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Professor of Psychology at Stanford University and recipient of a 2014 MacArthur "genius" grant
A social psychologist at Stanford University, Jennifer Eberhardt conducts research on race and inequality. Through interdisciplinary collaborations and a wide-ranging array of methods—from laboratory studies to novel field experiments—Eberhardt has revealed the startling, and often dispiriting, extent to which racial imagery and judgments shape actions and outcomes in our criminal justice system and in our neighborhoods, schools, and workplaces. She not only highlights the negative impact that racial bias can have on us in these settings—she provides direction on what we can do about it. After receiving her Ph.D. from Harvard University, Eberhardt joined the faculty at Yale University in Psychology and African & African American Studies. She joined the Stanford faculty in 1998, where she is currently a Professor of Psychology, the Morris M. Doyle Centennial Professor of Public Policy, and a Faculty Director of Stanford SPARQ (a university initiative to use social psychological research to address pressing social problems).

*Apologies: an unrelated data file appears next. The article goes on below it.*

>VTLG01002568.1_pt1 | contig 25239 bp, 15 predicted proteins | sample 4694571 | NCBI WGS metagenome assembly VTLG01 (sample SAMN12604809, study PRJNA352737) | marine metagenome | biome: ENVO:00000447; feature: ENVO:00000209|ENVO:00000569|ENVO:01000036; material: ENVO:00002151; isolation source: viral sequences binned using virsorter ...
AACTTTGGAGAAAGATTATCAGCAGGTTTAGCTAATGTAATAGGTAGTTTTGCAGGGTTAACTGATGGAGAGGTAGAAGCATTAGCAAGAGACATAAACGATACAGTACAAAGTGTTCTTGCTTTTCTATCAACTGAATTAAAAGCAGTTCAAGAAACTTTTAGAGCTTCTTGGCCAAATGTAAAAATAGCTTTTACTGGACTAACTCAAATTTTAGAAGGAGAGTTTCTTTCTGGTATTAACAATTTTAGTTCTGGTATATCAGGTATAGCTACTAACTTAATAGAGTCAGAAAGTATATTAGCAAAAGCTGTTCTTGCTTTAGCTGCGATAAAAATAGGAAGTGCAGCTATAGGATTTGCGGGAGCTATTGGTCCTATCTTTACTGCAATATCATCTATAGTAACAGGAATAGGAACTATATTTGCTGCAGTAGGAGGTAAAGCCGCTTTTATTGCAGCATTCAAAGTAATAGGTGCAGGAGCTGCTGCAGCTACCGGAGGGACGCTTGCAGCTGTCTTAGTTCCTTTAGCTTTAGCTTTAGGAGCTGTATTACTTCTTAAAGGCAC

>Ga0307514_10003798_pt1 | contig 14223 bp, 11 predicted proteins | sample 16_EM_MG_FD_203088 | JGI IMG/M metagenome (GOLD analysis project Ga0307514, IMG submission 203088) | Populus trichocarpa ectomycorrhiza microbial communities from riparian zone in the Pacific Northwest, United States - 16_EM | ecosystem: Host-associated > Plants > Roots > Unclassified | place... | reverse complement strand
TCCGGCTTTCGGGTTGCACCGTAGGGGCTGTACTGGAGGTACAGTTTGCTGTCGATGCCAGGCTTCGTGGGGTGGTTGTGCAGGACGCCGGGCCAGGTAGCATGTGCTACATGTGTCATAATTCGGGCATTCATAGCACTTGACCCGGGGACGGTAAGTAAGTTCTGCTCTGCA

In 2014, Eberhardt was named a John D. and Catherine T. MacArthur Fellow and one of Foreign Policy’s 100 Leading Global Thinkers. In 2016, she was elected to the American Academy of Arts and Sciences as well as the National Academy of Sciences. Eberhardt is deeply committed to public service and over the years has been invited to speak about her work at the White House, the U.S. Department of Justice, the State of California Department of Justice, the Supreme Court of California, and the California State Capitol, among other places. In 2019, she published Biased: Uncovering the Hidden Prejudice that Shapes What We, See, Think, Do, which has received book awards from the American Psychological Association, the Association for Psychological Science, and was runner-up for a non-fiction Literary Peace Prize. In 2021, she became the first African American president of the Association for Psychological Science. Amid unprecedented inequality and growing polarization around the world, she is enlisting science in the fight for equal justice.